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Why the US Ninth Circuit Court of Appeals postponed the Governator election 15 Sep 2003. "The full decision is some 66 pages long. It includes a fairly detailed history of the punchcard ballot, and is well worth the time to read it. Instead of attempting to summarize the issues, we have gone through the text and created this collection of direct quotations that touch on the issue of usability and the effectiveness of the election." — Usability Professionals' Association.
How We Lost The Vote — How To Get It Back 7 Sep 2003. "With the introduction of Internet voting, we are truly entering the Land of Oz where one person can literally control elections across the country." — Lynn Landes.
Jolted Over Electronic Voting The Washington Post, 11 August 2003. "The rush to buy equipment this year or next year just doesn't make sense to us anymore" — Cory Fong, deputy secretary of state, North Dakota.
Does the UK need E-Voting? eGov monitor, 4 August 2003. "In short, no." — Alex Folkes, Electoral Reform Society.
Gross security flaws found in voting machines 23 July 2003. "this analysis took about a week. Very serious security blunders were discovered in a matter of hours."
'E-voting' trials at council polls led to fall in turnout The Independent, 20 June 2003. A study by the Electoral Reform Society (ERS) found that voting by Internet, telephone, digital television or text messaging was a "gimmick" that failed to increase voter participation.
To Register Doubts, Press Here The New York Times, 15 May 2003. "Paul Terwilliger, director of product development at Sequoia Voting Systems, one of the largest manufacturers of electronic systems, said that while no one disputes the need for safeguards, complaints about machines like his company’s were uninformed." Well, there’s a surprise...
FIPR warns of e-voting risks, 1 May 2003: We don't think voters should need a PhD to understand the security of our voting system. The only safe way to allow electronic voting is through machines controlled by election officials that produce an auditable paper trail. Anything else is an invitation for fraud to hackers and virus writers around the world, and could destroy public confidence in our elections.
New voting methods "increase turnout", BBC News Online, 30 Mar 2003 — but can the results be trusted?
Letters to the Editor, The Times. "In the local government elections on May 1, the Conservatives will contest 83.5 per cent of the seats, Labour around 66 per cent and the Liberals just over 63 per cent. Voters are urged by the Government to vote. Yet two of three major parties (one of which forms the Government) cannot even be bothered to field candidates for one third of the seats... They have no right then to complain if a voter is equally selective and chooses not to vote." —Jeremy Lefroy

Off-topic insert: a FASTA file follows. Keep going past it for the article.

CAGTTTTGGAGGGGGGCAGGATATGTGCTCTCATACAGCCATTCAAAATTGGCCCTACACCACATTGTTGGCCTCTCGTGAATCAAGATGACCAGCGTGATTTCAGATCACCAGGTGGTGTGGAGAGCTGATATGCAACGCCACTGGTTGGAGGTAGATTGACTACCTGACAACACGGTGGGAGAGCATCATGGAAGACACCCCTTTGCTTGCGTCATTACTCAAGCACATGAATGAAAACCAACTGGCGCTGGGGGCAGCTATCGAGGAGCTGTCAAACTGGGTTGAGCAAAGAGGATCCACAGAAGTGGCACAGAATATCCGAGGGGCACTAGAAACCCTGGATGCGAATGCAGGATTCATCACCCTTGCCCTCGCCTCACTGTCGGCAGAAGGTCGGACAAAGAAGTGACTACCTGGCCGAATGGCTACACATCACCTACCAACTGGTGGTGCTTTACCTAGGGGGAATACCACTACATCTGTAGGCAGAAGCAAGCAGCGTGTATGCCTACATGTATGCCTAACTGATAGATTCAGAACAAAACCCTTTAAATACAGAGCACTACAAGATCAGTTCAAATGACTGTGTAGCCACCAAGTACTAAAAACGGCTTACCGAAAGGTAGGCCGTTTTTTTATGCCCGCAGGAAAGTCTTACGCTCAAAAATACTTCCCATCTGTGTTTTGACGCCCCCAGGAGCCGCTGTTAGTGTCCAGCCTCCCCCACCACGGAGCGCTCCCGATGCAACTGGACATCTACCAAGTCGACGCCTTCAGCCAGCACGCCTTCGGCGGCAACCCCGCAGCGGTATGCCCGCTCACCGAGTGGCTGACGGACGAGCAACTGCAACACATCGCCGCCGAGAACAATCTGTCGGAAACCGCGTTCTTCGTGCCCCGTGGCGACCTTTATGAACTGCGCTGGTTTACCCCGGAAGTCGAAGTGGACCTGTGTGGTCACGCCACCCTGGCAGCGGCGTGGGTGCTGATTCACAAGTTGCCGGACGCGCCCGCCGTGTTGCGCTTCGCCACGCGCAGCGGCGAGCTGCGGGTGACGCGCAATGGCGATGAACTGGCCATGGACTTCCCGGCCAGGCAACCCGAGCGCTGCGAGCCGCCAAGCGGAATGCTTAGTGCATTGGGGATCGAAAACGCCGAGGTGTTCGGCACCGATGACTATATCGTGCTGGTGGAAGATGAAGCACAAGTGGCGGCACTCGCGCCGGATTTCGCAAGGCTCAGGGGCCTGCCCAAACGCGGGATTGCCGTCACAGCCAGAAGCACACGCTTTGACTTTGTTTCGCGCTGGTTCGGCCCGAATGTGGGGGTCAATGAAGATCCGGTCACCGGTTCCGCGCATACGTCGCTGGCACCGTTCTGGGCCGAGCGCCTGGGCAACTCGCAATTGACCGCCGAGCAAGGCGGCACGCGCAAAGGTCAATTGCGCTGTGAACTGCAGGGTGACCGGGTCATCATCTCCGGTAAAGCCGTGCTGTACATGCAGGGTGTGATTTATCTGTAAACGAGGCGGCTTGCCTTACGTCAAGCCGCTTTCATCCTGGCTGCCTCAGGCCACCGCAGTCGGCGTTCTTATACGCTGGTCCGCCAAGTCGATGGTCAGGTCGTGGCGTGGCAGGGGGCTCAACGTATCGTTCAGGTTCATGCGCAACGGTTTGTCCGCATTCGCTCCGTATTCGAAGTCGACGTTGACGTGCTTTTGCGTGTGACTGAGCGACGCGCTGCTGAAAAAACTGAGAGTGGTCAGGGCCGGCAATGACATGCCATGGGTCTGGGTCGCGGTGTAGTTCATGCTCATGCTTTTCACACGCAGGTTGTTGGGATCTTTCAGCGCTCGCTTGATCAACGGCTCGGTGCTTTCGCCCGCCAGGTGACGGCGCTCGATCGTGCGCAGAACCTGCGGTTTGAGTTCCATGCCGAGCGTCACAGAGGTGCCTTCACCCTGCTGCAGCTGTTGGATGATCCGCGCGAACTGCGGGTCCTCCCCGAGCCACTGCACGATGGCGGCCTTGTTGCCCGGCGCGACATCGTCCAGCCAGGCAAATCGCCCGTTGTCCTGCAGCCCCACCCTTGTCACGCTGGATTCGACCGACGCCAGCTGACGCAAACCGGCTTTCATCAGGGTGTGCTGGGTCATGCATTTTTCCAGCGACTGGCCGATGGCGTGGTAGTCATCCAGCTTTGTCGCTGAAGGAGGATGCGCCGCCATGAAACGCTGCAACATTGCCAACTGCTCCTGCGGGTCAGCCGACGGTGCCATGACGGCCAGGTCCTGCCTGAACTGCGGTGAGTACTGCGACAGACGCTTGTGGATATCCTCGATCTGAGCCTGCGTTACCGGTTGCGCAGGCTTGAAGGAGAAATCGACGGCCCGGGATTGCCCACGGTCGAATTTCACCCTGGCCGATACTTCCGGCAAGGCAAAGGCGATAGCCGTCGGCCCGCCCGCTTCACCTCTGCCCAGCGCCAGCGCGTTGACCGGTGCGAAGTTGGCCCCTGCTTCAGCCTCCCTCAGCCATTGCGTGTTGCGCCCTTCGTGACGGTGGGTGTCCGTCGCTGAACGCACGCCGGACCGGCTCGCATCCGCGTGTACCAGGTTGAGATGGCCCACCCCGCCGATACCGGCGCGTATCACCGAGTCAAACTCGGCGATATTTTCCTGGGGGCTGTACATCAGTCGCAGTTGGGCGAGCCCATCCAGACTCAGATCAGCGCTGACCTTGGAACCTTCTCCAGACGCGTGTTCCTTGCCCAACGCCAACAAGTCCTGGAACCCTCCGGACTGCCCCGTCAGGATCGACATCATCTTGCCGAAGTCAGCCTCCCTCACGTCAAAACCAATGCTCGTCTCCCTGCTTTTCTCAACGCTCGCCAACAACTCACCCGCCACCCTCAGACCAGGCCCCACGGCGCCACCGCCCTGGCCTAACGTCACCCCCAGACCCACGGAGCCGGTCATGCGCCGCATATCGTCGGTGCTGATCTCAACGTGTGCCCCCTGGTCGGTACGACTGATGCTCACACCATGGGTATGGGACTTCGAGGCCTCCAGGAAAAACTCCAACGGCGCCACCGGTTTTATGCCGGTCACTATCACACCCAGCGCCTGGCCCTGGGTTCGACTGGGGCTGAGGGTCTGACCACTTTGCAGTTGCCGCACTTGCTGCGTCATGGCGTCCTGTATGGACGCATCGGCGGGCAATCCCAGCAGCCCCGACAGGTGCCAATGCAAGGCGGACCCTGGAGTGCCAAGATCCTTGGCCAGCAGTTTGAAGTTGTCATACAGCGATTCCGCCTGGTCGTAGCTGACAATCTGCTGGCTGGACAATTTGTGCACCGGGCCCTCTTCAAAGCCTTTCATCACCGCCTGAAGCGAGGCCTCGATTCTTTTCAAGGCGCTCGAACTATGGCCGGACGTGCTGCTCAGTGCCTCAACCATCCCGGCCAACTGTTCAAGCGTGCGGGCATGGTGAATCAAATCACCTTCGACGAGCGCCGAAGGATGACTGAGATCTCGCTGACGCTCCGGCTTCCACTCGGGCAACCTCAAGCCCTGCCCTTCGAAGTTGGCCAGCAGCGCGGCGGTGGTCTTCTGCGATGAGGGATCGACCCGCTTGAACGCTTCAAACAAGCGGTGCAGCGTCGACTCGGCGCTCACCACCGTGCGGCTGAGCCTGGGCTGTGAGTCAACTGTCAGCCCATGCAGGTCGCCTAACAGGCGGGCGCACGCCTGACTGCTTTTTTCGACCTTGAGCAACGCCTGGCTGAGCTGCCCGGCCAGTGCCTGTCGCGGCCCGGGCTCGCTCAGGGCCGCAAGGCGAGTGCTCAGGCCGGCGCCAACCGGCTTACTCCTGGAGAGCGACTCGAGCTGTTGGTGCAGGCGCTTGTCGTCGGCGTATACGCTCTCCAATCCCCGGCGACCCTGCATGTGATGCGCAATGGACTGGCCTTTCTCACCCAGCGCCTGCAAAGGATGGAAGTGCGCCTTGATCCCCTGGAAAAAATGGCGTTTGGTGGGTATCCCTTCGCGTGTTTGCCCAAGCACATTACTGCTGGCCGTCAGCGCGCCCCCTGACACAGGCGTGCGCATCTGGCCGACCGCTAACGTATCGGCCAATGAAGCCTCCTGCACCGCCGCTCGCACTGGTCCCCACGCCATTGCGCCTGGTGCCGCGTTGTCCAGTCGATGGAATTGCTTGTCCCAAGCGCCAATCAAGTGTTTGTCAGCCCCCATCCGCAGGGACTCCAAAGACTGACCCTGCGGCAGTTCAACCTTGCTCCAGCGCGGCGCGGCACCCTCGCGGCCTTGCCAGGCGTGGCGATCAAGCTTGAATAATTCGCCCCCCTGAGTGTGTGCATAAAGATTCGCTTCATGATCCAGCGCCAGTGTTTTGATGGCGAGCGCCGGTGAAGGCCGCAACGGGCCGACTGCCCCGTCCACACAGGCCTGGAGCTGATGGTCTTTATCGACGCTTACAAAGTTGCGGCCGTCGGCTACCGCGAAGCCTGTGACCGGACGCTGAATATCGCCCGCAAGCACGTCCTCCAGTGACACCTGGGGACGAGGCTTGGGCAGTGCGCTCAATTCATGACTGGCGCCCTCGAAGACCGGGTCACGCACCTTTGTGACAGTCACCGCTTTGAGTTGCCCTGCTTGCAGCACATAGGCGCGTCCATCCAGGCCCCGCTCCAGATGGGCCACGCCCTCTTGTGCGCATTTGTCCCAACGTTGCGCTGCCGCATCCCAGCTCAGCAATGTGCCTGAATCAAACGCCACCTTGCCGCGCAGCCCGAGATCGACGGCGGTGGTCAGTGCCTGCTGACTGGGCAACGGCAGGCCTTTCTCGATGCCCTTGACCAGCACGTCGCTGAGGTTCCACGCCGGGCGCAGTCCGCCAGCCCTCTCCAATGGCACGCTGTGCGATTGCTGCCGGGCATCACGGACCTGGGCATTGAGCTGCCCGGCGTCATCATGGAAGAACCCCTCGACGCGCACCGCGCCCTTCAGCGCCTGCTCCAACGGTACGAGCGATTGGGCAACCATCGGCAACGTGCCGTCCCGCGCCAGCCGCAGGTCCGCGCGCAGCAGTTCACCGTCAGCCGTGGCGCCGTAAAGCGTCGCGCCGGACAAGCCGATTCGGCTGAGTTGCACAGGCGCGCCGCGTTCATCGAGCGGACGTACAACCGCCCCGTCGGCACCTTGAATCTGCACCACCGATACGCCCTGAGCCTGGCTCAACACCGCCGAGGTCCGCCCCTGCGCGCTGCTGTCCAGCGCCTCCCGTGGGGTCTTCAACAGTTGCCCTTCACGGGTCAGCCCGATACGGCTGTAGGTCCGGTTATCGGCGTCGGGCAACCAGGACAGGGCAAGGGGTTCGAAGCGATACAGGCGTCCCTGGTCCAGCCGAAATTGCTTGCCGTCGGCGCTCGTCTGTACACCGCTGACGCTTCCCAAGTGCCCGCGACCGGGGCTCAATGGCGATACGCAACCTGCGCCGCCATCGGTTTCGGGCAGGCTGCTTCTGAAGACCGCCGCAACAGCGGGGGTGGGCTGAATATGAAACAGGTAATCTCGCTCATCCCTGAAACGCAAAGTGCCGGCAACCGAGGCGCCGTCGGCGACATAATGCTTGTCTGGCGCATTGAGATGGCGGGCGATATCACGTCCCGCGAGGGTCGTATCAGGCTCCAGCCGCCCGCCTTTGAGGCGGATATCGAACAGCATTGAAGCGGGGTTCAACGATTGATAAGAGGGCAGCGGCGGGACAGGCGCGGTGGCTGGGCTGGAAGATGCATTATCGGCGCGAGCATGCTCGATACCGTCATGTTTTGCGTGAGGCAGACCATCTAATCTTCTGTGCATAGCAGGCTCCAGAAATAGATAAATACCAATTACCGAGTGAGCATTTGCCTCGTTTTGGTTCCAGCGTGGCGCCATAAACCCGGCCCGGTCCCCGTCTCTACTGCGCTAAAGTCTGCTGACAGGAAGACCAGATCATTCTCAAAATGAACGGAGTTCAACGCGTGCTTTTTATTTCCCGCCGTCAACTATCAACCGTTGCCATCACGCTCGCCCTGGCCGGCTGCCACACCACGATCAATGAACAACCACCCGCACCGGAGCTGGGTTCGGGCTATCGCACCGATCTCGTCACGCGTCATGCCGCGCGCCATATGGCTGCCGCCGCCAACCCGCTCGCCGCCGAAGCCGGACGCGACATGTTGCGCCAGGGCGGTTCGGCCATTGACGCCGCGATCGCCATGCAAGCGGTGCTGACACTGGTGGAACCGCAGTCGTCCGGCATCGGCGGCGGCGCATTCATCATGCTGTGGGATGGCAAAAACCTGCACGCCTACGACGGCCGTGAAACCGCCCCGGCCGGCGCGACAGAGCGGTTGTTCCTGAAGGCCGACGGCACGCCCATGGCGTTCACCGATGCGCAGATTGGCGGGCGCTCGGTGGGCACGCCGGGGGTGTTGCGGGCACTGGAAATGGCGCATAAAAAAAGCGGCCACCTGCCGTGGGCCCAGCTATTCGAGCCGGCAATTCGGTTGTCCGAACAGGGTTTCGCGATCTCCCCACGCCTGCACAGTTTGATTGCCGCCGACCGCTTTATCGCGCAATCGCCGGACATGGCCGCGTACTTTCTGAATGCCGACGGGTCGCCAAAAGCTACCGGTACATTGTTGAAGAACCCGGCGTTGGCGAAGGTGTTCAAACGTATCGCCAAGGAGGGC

Death of the secret ballot, The Guardian, 29/4/03. Even postal voting has problems.
Are Internet ballots a vote-fixer's dream? International Herald Tribune/New York Times, 28 April 2003. Short answer — yes.
Voters 'keen on e-election' BBC News Online, 24 April 2003. They may tell pollsters that. But the Electoral Commission report on last year’s trials found that "the technology-based voting pilots appeared to have no significant impact on turnout."
Computer vandal delays leadership vote, CBC News, 25 Jan 2003 — a Canadian political party’s leadership elections were disrupted by problems with their e-voting system.
E-voting pilot given go-ahead, 23 Jan 2003.
Rebecca Mercuri has a voluminous amount of information available on e-voting security.
A guide to e-voting by the FREE e-democracy project.
Voting and Usability from Louise Ferguson.
Black Box Voting: Ballot-Tampering in the 21st Century, a look at the problems of e-voting, will be published in July 2003.
Stanford Prof. David Dill is organising an online petition opposing paperless electronic voting machines.
Secret Secret-Ballot Receipts and Transparent Integrity David Chaum's scheme to allow voters to check that their vote has been properly counted in an election, using a receipt that prevents vote-selling
Security considerations for remote electronic voting over the Internet ;login: February 2001. "Given the current state of widely deployed computers in people’s homes, the vulnerability of the Internet to denial of service attacks, and the unreliability of the Domain Name Service, we believe that the technology does not yet exist to enable remote electronic voting in public elections."
E-voting as the magic ballot? Dr. Pippa Norris of Harvard University argues that e-voting will widen the digital divide whilst having little impact on turnout. "The debate about e-voting may well prove largely irrelevant to the primary political impact of the Internet on democracy within the European Union."
Responses to e-Democracy Consultation
In July 2002 the UK Government launched a consultation on e-Democracy. A final report on the responses received is available here.
You can read the following individual responses to this consultation. We would be pleased to provide links to more.
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